Top Five Songs ... 01.01.2021
DFM Masthead Disenfranchised FM Cuckoo's Eleven Top Five Songs Armchair Producer Music MD Tin Cans Scratch Take Life and Times Input


The good news is that we've officially left 2020 behind. The bad news is that I missed my deadline for my last three Top Five Songs. I'll take that trade-off any day of the week.

I've looked forward to writing about this theme for years. It's been a long-debated theme with friends, to the point where two of their picks are featured in this list. I'm not talking about walk-up songs for baseball, or other sports, for that matter. This theme is strictly limited to the introduction music played just as the musical act takes the stage. Over the past year, we've missed out on so many moments marking the human experience; among them is live music. I found myself thinking about what it would be like to return to normal and attend a concert. After all this time social distancing, it will be refreshing to congregate indoors safely and savor the experience.

One of my favorites about attending concerts is the moment when the background music is cut and the lights turn down. It's an electric moment that can set the stage for next few hours. Over the years, I've seen bands who've vamped their own tracks, and bands who've spent next to no time choosing a song (Oasis went both routes, vamping "F***ing the the Bushes" in 2000 and "Louie Louie" on the Tour of Brotherly Love Tour in 2001). These are my top picks for walk-out music once live music returns.

As usual, no Beatles or Stones songs are permitted in the list. Here are my top five:

HONORABLE MENTION - King Harvest, "Dancing in the Moonlight"

Start time: 0:00

Band entrance: 0:17

Back when I started playing live sets, I spent an exorbitant amount of time considering walk-out music. My friend Natalie suggested this track, which I'll definitely use if I ever play live again.

NUMBER FIVE - Sly and the Family Stone, "Dance to the Music"

Start time: 2:00

Band entrance: 2:32

Starting this track around the two-minute mark allows for an upbeat brass fanfare, followed by the immediate transition into the a cappella scat. By the time the hook kits, heads are bopping and the band is ready to walk out on stage.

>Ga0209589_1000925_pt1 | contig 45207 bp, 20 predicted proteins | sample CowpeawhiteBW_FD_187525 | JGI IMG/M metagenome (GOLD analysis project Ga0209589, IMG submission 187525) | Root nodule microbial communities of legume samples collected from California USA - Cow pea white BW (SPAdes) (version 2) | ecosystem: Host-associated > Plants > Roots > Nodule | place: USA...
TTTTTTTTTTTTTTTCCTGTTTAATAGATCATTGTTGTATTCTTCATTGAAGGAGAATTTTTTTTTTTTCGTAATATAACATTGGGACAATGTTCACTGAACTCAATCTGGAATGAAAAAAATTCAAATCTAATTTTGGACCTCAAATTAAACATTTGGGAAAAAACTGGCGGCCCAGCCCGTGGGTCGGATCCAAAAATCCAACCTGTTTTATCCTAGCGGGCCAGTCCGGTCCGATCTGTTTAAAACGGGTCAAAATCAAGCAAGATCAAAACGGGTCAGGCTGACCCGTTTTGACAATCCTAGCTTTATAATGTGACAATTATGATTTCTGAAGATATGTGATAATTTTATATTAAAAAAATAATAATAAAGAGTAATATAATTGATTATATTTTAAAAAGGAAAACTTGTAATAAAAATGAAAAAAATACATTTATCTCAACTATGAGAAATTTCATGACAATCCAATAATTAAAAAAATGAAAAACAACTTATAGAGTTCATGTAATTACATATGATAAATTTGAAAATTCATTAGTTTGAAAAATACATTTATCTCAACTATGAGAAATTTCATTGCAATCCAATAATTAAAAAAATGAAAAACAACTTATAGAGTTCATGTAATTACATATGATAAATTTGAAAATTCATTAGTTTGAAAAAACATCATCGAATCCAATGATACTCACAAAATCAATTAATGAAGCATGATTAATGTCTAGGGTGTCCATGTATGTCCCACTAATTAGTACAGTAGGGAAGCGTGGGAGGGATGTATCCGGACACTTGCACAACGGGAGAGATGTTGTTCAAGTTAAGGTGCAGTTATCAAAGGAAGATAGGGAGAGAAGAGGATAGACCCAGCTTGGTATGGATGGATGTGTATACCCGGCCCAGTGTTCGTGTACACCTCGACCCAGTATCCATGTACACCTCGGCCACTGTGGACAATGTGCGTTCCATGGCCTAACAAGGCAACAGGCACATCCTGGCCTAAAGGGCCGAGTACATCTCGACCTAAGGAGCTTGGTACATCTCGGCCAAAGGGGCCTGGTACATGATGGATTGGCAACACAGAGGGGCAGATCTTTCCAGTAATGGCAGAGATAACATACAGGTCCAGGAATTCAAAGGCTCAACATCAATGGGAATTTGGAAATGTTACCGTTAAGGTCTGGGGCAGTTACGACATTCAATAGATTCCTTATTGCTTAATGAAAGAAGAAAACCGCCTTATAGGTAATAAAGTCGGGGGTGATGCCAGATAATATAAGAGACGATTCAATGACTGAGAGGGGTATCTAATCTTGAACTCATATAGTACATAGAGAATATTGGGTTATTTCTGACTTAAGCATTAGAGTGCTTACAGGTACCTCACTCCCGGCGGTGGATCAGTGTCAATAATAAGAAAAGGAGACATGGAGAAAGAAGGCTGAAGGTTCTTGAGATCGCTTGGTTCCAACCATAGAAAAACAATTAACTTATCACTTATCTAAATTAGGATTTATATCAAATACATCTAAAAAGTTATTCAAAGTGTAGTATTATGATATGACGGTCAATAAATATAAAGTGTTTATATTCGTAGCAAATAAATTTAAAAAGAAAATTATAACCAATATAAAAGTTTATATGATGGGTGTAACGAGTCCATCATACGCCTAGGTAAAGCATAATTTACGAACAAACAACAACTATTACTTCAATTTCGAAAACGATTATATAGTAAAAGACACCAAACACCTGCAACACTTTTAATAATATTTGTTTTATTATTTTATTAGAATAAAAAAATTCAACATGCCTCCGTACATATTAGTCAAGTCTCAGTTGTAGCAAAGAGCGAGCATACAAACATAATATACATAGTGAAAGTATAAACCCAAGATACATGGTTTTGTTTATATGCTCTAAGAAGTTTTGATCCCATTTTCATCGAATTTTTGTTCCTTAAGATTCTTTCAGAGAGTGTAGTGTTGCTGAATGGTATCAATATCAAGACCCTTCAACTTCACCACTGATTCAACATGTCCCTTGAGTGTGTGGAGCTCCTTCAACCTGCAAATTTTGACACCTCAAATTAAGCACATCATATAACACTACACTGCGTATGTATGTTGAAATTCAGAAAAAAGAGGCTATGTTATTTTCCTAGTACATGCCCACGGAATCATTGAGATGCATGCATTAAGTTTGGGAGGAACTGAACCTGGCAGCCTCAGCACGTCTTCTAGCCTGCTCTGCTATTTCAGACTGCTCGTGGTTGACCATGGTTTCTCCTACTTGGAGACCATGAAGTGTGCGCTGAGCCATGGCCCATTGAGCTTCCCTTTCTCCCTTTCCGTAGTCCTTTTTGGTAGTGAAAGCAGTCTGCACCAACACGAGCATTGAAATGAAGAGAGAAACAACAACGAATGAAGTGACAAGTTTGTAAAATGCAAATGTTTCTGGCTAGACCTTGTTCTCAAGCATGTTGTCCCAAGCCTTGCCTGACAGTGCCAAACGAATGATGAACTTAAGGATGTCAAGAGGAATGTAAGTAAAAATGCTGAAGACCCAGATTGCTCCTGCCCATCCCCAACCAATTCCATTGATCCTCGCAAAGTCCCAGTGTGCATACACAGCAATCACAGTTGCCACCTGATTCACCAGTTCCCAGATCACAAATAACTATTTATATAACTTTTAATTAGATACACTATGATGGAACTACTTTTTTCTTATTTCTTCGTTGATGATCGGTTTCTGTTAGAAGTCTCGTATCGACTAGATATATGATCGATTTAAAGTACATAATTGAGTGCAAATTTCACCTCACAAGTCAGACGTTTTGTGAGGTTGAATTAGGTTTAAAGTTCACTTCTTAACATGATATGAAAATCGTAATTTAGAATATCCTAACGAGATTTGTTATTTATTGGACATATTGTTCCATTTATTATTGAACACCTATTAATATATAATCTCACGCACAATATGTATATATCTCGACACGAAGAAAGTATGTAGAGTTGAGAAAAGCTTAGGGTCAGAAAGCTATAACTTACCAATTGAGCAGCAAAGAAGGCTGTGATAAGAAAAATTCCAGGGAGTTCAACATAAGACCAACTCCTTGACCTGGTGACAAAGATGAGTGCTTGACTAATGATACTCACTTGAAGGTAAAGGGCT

NUMBER FOUR - The Velvet Underground, "Sweet Jane"

Start time: 0:00

Band entrance: 0:17

Steve Hunter and Rick Wagner's twin guitar into to the song provides the perfect amount of mysticism as the lights go down. Enough audience members would recognize it immediately. Four bars later, as the D/A/G chord progression begins, everyone in the audience has caught on and the stage is properly set..

NUMBER THREE - U2, "Ultraviolet (Light My Way)" [1991]

Start time: 0:00

Band entrance: 1:06

As the synth arrangements begin, Bono croons one of his trademark lines, "I want to get it wrong / can't always be strong." As The Edge begins his pedal magic around the 45-second mark, it's a perfect transition into an upbeat start to a concert

NUMBER TWO - Dire Straits, "Money for Nothing" [1985]

Start time: 0:00

Band entrance: 1:51

I hesitated to include this song in any of my lists, due to the f-word that gets dropped multiple times in the second verse. Even though I believe Mark Knopfler wrote this in the character voice of a blue-collar laborer, what was once acceptable language is no longer so; after further airtime for this song should edit out the f-word, full stop. Hell, they could use the word "yo-yos" that he used in the first verse. It's a shame Knopfler opted to pen the song as is, because the intro sequence is stunning. As Sting pleas for his MTV now take an ironic tone, and the drum intro swells, you can close your eyes and picture the stage lights embellishing a moment frozen in time. By the time the guitar riff kicks in, you may be saying Knopfler's lyrics to yourself: "I should've learned to play the guitar."

NUMBER ONE - The Who, "Won't Get Fooled Again" [1971]

Start time: 6:36

Band entrance: 7:52

My brother-in-law Ant (who I wrote about here) also helped me with suggestions on this list, all the way back in 2003. Joan Jett (!!!) used this as an opener back in the Eighties; he was at the concert and considered it the best band intro ever. Joan Jett kept it simple by starting at the track's beginning, but I prefer to use a later starting point. Townshend's work on the Lowrey organ is an immediately recognizable vamp, which runs for a full minute before Moon's drum work kicks in (literally). Daltrey's howl ten seconds later is follwed shortly with the claim, "Meet the new boss / same as the old boss." Originally, I had this tabbed for a band making a comeback tour, but then again, after the year we've all had, anyone could use this song and they'd blow the roof.

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